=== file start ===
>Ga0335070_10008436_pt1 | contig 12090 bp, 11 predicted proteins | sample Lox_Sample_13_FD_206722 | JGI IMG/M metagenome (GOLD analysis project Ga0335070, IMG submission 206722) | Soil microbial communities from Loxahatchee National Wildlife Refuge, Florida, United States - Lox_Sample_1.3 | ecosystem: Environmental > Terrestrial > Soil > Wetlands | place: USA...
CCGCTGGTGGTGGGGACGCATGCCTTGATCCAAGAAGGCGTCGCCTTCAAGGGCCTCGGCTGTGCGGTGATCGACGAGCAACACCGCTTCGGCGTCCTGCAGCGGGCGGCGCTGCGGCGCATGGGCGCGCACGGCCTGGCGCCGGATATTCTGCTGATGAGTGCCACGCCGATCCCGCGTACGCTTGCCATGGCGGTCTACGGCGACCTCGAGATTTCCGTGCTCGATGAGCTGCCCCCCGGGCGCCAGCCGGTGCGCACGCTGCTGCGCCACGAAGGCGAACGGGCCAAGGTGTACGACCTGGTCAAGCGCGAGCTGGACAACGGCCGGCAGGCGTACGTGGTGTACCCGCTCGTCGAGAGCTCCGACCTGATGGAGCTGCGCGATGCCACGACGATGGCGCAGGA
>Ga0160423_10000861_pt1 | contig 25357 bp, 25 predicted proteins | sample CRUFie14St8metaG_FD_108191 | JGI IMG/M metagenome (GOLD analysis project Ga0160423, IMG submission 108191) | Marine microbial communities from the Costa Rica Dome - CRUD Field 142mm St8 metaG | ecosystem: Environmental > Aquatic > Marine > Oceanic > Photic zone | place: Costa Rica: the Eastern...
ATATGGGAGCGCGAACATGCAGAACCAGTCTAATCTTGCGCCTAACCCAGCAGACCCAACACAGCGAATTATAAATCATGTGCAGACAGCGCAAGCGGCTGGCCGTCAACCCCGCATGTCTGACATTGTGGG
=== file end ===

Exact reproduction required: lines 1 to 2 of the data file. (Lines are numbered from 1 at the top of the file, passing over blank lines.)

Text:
>Ga0335070_10008436_pt1 | contig 12090 bp, 11 predicted proteins | sample Lox_Sample_13_FD_206722 | JGI IMG/M metagenome (GOLD analysis project Ga0335070, IMG submission 206722) | Soil microbial communities from Loxahatchee National Wildlife Refuge, Florida, United States - Lox_Sample_1.3 | ecosystem: Environmental > Terrestrial > Soil > Wetlands | place: USA...
CCGCTGGTGGTGGGGACGCATGCCTTGATCCAAGAAGGCGTCGCCTTCAAGGGCCTCGGCTGTGCGGTGATCGACGAGCAACACCGCTTCGGCGTCCTGCAGCGGGCGGCGCTGCGGCGCATGGGCGCGCACGGCCTGGCGCCGGATATTCTGCTGATGAGTGCCACGCCGATCCCGCGTACGCTTGCCATGGCGGTCTACGGCGACCTCGAGATTTCCGTGCTCGATGAGCTGCCCCCCGGGCGCCAGCCGGTGCGCACGCTGCTGCGCCACGAAGGCGAACGGGCCAAGGTGTACGACCTGGTCAAGCGCGAGCTGGACAACGGCCGGCAGGCGTACGTGGTGTACCCGCTCGTCGAGAGCTCCGACCTGATGGAGCTGCGCGATGCCACGACGATGGCGCAGGA